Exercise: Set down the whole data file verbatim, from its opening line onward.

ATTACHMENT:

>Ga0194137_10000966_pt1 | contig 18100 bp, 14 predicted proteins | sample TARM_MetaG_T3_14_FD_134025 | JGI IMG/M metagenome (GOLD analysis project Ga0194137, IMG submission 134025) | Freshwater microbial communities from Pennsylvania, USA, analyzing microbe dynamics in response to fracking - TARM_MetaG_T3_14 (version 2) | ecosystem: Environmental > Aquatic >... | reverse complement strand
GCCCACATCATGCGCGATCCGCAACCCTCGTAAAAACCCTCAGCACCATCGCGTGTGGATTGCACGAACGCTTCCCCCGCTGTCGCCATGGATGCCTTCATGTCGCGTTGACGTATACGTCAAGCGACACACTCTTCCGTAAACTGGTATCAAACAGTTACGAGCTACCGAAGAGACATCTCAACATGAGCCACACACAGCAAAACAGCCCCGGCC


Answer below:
>Ga0194137_10000966_pt1 | contig 18100 bp, 14 predicted proteins | sample TARM_MetaG_T3_14_FD_134025 | JGI IMG/M metagenome (GOLD analysis project Ga0194137, IMG submission 134025) | Freshwater microbial communities from Pennsylvania, USA, analyzing microbe dynamics in response to fracking - TARM_MetaG_T3_14 (version 2) | ecosystem: Environmental > Aquatic >... | reverse complement strand
GCCCACATCATGCGCGATCCGCAACCCTCGTAAAAACCCTCAGCACCATCGCGTGTGGATTGCACGAACGCTTCCCCCGCTGTCGCCATGGATGCCTTCATGTCGCGTTGACGTATACGTCAAGCGACACACTCTTCCGTAAACTGGTATCAAACAGTTACGAGCTACCGAAGAGACATCTCAACATGAGCCACACACAGCAAAACAGCCCCGGCC